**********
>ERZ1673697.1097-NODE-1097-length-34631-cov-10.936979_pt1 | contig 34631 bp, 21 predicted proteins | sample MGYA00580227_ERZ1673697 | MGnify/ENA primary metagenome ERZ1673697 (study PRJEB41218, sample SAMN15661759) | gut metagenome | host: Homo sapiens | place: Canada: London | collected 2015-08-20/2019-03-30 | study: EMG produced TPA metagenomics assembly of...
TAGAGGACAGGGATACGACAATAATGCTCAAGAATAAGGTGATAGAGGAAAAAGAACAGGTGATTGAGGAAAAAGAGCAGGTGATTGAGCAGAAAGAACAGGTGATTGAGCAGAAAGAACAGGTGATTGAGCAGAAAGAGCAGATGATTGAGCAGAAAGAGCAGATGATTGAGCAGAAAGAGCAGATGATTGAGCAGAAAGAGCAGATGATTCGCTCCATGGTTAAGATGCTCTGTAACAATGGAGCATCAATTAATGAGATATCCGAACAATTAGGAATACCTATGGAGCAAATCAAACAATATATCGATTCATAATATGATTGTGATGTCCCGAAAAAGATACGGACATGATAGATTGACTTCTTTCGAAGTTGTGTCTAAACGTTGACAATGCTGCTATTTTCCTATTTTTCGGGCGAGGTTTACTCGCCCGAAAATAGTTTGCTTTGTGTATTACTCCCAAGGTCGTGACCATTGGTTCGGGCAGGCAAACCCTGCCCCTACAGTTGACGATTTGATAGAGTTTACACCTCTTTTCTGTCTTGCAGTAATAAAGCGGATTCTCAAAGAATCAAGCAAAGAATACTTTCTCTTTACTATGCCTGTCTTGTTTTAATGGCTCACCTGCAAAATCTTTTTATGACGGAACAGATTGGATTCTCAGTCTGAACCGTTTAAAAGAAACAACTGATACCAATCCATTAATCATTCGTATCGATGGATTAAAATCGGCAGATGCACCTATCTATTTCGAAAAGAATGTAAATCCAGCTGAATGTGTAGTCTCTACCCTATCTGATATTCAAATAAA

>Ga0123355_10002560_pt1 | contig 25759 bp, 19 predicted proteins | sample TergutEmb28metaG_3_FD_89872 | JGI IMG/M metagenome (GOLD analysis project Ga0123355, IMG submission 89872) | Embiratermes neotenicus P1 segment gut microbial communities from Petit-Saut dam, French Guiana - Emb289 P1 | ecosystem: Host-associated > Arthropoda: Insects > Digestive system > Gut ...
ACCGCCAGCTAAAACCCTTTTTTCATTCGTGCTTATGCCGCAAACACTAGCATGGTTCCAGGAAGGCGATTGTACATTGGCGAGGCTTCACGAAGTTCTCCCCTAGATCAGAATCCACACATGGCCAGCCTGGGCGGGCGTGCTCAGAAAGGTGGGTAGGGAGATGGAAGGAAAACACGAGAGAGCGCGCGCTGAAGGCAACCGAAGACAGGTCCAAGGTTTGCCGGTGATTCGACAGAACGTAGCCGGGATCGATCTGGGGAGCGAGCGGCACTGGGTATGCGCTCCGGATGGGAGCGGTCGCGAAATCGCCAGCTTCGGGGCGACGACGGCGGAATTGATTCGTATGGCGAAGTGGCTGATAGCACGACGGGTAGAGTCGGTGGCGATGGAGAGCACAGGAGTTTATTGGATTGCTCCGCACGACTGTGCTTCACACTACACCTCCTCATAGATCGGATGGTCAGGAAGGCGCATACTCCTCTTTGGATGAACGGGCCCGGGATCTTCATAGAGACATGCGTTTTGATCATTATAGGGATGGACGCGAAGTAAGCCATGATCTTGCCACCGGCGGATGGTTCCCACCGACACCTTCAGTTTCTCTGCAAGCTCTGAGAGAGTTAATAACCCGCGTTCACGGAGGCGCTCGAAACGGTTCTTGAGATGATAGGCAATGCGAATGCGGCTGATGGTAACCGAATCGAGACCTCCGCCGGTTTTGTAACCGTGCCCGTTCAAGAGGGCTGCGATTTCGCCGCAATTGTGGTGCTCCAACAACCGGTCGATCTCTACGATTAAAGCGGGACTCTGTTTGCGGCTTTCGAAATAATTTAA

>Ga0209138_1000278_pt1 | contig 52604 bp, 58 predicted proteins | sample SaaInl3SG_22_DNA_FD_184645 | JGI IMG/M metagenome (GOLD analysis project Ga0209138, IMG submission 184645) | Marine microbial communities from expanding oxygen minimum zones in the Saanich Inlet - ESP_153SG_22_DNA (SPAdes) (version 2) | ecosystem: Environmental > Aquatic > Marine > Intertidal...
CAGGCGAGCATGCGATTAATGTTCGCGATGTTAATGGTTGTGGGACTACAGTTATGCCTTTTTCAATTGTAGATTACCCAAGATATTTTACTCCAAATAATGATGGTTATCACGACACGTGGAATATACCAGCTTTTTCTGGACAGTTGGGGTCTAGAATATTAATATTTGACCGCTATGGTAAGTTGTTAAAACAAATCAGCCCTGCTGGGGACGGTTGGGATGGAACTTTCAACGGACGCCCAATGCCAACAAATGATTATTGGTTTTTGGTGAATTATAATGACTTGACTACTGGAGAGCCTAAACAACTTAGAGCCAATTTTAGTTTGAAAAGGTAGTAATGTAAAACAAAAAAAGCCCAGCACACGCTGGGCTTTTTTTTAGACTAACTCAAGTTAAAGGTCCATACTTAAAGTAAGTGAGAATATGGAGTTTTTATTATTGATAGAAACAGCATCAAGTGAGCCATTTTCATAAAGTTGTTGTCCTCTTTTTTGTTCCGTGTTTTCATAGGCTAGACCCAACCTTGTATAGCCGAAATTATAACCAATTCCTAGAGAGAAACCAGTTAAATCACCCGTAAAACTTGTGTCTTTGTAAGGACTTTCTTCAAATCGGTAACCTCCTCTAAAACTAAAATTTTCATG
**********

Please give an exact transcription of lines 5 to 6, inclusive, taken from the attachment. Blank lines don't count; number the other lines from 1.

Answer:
>Ga0209138_1000278_pt1 | contig 52604 bp, 58 predicted proteins | sample SaaInl3SG_22_DNA_FD_184645 | JGI IMG/M metagenome (GOLD analysis project Ga0209138, IMG submission 184645) | Marine microbial communities from expanding oxygen minimum zones in the Saanich Inlet - ESP_153SG_22_DNA (SPAdes) (version 2) | ecosystem: Environmental > Aquatic > Marine > Intertidal...
CAGGCGAGCATGCGATTAATGTTCGCGATGTTAATGGTTGTGGGACTACAGTTATGCCTTTTTCAATTGTAGATTACCCAAGATATTTTACTCCAAATAATGATGGTTATCACGACACGTGGAATATACCAGCTTTTTCTGGACAGTTGGGGTCTAGAATATTAATATTTGACCGCTATGGTAAGTTGTTAAAACAAATCAGCCCTGCTGGGGACGGTTGGGATGGAACTTTCAACGGACGCCCAATGCCAACAAATGATTATTGGTTTTTGGTGAATTATAATGACTTGACTACTGGAGAGCCTAAACAACTTAGAGCCAATTTTAGTTTGAAAAGGTAGTAATGTAAAACAAAAAAAGCCCAGCACACGCTGGGCTTTTTTTTAGACTAACTCAAGTTAAAGGTCCATACTTAAAGTAAGTGAGAATATGGAGTTTTTATTATTGATAGAAACAGCATCAAGTGAGCCATTTTCATAAAGTTGTTGTCCTCTTTTTTGTTCCGTGTTTTCATAGGCTAGACCCAACCTTGTATAGCCGAAATTATAACCAATTCCTAGAGAGAAACCAGTTAAATCACCCGTAAAACTTGTGTCTTTGTAAGGACTTTCTTCAAATCGGTAACCTCCTCTAAAACTAAAATTTTCATG